You can create a new album or add photos from your device to an existing album.


Notifications




Notifications are accessible throughout the app.


Facebook Chat




Facebook Chat works on the iPad. Users can communicate iChat style through the panel on the right.


Facebook Chat




Facebook Chat works quite well, but note the lack of hyperlink support.


Like or Comment




A modal window gives an option to "Like" or comment on a post or status update.


Places Check In




Who says the iPad isn't mobile! Facebook Places is supported in the app.


Places Map view





Places Friends View





Facebook Groups




Groups can be accessed from the side panel.


User Wall





User Info





User Wall Interactions




In landscape mode, comments and likes on a status update or wall post appear in the right hand panel.


Viewing Comments on a Photo





Replying to Comments





Logging Out




To log out, tap the arrow underneath your name in the left side panel.


Account Screen




Facebook for iPad supports multiple accounts, which is great for users who share an iPad with other family members.


Remove an Account




To remove an account, tap and hold the profile photo and then tap on the "X."


Remove Account Options




When an account is removed, all the information about it is wiped off of the device as well.

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Pixable Sorts Videos Your Friends Post on Facebook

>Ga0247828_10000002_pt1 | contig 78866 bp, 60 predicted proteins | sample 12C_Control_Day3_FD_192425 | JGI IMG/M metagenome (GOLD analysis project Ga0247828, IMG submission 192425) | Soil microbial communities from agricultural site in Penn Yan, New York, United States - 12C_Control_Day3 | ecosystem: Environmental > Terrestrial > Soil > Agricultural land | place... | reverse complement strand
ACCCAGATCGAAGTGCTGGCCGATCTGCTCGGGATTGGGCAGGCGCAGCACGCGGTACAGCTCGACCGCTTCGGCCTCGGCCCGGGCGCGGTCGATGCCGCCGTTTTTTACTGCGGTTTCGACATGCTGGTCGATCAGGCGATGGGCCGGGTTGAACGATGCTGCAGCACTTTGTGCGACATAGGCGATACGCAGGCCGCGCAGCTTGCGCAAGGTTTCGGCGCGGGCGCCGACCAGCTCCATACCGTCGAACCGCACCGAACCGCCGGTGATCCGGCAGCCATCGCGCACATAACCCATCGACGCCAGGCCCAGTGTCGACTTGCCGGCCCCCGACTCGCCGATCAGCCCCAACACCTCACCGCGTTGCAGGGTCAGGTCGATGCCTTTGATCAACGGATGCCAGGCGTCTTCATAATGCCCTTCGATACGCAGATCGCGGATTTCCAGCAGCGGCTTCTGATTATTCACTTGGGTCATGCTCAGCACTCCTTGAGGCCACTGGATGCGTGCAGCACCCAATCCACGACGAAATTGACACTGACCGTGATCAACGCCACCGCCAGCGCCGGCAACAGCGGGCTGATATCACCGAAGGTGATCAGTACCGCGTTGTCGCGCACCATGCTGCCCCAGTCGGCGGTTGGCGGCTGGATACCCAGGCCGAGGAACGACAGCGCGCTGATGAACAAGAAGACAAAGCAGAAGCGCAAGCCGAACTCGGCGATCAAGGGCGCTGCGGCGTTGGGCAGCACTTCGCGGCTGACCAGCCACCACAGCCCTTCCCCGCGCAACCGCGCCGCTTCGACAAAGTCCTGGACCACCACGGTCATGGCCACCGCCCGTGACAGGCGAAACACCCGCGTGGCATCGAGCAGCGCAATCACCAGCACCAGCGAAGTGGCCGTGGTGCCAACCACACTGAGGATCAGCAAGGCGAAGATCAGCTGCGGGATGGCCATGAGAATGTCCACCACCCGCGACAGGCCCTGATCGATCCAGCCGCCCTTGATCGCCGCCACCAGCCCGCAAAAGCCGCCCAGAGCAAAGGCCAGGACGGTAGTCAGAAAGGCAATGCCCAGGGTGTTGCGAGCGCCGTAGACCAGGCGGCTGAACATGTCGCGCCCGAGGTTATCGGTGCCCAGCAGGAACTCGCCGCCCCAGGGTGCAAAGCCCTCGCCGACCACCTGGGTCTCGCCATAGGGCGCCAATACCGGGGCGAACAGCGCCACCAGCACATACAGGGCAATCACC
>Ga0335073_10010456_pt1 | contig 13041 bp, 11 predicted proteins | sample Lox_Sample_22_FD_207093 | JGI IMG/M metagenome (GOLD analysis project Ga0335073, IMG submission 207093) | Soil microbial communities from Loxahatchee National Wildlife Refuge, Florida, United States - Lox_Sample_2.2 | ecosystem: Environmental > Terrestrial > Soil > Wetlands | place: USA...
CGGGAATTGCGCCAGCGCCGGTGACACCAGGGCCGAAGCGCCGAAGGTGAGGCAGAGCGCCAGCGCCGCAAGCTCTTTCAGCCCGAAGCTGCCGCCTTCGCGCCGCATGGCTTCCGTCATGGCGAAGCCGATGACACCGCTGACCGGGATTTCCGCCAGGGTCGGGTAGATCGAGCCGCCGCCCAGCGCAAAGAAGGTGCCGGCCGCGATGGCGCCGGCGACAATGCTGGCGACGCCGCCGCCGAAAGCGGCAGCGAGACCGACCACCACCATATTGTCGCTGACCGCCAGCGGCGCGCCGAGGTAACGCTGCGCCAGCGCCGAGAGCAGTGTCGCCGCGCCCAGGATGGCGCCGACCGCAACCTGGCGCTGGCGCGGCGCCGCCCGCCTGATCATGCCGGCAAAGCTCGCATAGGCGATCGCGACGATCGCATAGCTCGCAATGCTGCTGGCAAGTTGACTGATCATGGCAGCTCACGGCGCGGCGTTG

Pixable’s apps help users sort through the deluge of photos that result from multiple photo-sharing services and constant access to smartphone cameras. Now, it’s applying the same concept to video.

The startup is launching two new feeds on Wednesday that show users videos that have been recently posted to Facebook or uploaded to Facebook by their friends.

Both video feeds now appear in the “category” section of Pixable’s browser app and will be added to the iPhone, iPad apps at the end of the summer. One of the feeds is useful for scrolling through the YouTube humor that friends post. The other keeps you up to date on personal videos your friends have created.

Pixable’s photo-sorting categories like “best of the week” or “family photos” operate in a similar manner. All comments, likes and other functions of a regular Facebook video are maintained. Browsing them just becomes a more streamlined process.

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Ashton Kutcher To Edit Online-Only Bonus Issue of Details Magazine [REPORT]


In addition to acting, investing in various apps and heading up a philanthropic foundation, Ashton Kutcher is also reportedly getting into magazine publishing. The actor will be gracing the cover of the September issue of Details magazine, as well as creating an online-only bonus edition.

Industry sources inform us that the magazine’s September issue will include an online-only companion that can be accessed via Facebook and Flipboard (which Kutcher invested in). The issue is free, and will include content curated by Ashton Kutcher — apps, entertainment, styling products and so on.

Although the social issue seems an intriguing idea, Details has yet to launch a magazine iPad app, which seems a more natural venue for such an edition. The first iPad issue is slated to be released this fall.